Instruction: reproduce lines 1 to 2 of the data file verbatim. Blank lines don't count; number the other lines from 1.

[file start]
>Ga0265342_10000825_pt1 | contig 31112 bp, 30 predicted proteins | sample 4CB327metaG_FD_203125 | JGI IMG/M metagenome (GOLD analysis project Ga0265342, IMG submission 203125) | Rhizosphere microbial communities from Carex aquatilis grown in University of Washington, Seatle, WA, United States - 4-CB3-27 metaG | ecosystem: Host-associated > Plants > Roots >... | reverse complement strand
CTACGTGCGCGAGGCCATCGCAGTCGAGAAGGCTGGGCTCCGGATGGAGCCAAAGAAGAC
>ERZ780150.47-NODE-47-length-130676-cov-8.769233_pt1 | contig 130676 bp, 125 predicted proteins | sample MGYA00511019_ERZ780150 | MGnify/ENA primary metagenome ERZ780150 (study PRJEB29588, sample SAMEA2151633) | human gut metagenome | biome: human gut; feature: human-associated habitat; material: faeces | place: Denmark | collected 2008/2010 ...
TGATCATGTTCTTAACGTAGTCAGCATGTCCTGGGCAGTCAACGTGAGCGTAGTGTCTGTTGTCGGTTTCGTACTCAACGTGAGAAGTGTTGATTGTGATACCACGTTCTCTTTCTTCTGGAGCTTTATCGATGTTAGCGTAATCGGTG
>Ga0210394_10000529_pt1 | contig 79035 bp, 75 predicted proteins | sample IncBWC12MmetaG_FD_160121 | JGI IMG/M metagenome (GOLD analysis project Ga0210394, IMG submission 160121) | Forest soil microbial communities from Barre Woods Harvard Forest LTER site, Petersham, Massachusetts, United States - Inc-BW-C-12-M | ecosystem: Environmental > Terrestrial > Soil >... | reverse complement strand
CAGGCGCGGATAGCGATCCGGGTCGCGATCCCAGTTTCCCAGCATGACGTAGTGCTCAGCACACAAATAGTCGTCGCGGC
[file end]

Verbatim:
>Ga0265342_10000825_pt1 | contig 31112 bp, 30 predicted proteins | sample 4CB327metaG_FD_203125 | JGI IMG/M metagenome (GOLD analysis project Ga0265342, IMG submission 203125) | Rhizosphere microbial communities from Carex aquatilis grown in University of Washington, Seatle, WA, United States - 4-CB3-27 metaG | ecosystem: Host-associated > Plants > Roots >... | reverse complement strand
CTACGTGCGCGAGGCCATCGCAGTCGAGAAGGCTGGGCTCCGGATGGAGCCAAAGAAGAC